The Autobiography of Nicolae Ceausescu (2010) - News Poster


Movie Review: Romanian master Cristian Mungiu finds more hardship in the homeland with Graduation

One of many remarkable things about the Romanian New Wave, that ongoing cycle of grueling dramas and bone-dry comedies, is the larger picture it paints. The movies talk to each other, putting Romania’s past and present in conversation; to understand, for example, why the frivolous political theater of The Autobiography Of Nicolae Ceausescu is so infuriating, it helps to either be up on the country’s history or to have seen one of the numerous films depicting the hardships that Ceausescu, authoritarian leader of Romania for two decades, inflicted upon his people. Context isn’t necessary, thankfully, to get wrapped up in the knotty moral dilemma of Graduation, the latest slow burn from writer-director Cristian Mungiu, whose Cannes-winning 4 Months, 3 Weeks, And 2 Days brought the movement to international prominence. But knowing the country (or its cinema) does help make sense of the tough choices facing its main ...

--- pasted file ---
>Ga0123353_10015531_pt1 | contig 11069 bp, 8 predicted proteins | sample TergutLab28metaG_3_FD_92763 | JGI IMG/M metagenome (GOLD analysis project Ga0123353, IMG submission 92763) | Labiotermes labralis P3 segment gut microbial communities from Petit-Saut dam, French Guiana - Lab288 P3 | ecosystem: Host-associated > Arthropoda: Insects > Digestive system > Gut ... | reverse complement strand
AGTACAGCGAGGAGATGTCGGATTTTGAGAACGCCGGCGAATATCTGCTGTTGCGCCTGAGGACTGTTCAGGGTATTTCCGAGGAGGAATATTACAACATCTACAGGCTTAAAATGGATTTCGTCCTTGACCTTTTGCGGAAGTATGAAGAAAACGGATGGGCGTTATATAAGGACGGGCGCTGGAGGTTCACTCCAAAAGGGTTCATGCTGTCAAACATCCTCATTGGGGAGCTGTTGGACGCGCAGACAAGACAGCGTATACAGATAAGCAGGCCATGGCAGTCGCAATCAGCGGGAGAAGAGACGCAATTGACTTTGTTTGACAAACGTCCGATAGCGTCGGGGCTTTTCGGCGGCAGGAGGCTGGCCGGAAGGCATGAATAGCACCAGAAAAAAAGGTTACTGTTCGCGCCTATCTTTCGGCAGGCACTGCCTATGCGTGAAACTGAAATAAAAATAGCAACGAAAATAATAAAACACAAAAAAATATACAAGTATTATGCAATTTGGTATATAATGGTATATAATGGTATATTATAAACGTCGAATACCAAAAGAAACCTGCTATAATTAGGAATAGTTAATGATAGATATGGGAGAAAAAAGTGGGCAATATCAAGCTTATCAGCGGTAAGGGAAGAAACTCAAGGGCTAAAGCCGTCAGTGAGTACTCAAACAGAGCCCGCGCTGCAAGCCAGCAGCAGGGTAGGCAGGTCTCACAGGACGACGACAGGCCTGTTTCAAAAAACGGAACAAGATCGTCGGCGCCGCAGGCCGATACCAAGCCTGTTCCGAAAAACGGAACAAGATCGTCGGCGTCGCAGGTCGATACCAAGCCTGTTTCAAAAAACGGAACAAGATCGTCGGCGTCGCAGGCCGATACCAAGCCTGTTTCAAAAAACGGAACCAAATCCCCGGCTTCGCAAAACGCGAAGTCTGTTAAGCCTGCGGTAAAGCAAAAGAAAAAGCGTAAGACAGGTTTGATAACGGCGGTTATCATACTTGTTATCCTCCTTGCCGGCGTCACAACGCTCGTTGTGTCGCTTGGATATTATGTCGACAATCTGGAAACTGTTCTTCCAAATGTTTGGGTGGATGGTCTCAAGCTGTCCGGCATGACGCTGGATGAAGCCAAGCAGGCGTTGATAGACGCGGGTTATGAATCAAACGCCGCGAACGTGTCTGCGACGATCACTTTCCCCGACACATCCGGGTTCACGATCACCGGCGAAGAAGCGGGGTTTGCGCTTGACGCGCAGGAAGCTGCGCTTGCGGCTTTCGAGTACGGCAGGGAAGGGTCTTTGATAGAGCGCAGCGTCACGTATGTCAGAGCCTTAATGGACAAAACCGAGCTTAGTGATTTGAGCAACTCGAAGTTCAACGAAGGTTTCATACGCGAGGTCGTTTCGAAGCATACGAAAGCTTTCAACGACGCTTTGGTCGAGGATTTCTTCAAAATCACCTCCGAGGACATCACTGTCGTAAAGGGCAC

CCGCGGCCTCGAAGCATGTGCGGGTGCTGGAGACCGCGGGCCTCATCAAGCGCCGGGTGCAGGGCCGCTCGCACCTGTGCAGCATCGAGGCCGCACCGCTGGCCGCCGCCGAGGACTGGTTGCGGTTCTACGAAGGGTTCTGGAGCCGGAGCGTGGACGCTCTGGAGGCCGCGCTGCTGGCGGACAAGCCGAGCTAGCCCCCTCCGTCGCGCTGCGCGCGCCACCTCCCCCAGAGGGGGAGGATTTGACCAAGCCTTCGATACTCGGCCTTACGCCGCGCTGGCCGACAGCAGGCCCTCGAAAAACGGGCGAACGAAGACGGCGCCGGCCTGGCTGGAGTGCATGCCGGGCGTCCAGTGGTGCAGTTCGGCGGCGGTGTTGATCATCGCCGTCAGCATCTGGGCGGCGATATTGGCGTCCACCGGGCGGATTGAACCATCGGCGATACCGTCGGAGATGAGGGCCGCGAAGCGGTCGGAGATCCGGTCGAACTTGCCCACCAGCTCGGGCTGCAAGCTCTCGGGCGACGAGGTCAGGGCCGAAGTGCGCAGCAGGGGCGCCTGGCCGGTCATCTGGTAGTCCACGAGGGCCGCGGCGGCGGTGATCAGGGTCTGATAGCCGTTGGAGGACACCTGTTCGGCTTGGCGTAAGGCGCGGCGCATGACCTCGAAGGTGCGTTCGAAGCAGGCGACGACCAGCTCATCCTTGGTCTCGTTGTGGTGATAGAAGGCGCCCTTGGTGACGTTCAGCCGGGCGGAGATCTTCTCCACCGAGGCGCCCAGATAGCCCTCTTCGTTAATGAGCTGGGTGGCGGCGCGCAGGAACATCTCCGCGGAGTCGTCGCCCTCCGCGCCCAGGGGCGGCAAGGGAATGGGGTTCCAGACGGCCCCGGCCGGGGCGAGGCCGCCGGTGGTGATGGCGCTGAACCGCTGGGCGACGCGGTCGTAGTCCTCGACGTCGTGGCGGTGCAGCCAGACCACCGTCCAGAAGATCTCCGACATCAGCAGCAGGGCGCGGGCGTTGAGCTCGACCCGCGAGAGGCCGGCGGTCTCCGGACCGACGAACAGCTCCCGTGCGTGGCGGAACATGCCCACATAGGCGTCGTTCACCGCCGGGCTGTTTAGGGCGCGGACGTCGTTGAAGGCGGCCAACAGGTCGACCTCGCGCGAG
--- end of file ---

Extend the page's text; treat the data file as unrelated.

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NYC Weekend Watch: Maggie Cheung, ‘Leviathan,’ Busby Berkeley, Dennis Hopper & More

Since any New York City cinephile has a nearly suffocating wealth of theatrical options, we figured it’d be best to compile some of the more worthwhile repertory showings into one handy list. Displayed below are a few of the city’s most reliable theaters and links to screenings of their weekend offerings — films you’re not likely to see in a theater again anytime soon, and many of which are, also, on 35mm. If you have a chance to attend any of these, we’re of the mind that it’s time extremely well-spent.


The great Maggie Cheung is celebrated in a 20-film retrospective, with two Wong Kar–wai features screening this Friday and Saturday and the Police Story trilogy showing on Sunday.

Programs featuring the early works of Todd Haynes et al. play on Friday; two John Ford classics and The Boxtrolls play on Saturday.

Film Society
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Anna Paquin, Terrence Malick: Cinephile Society Winners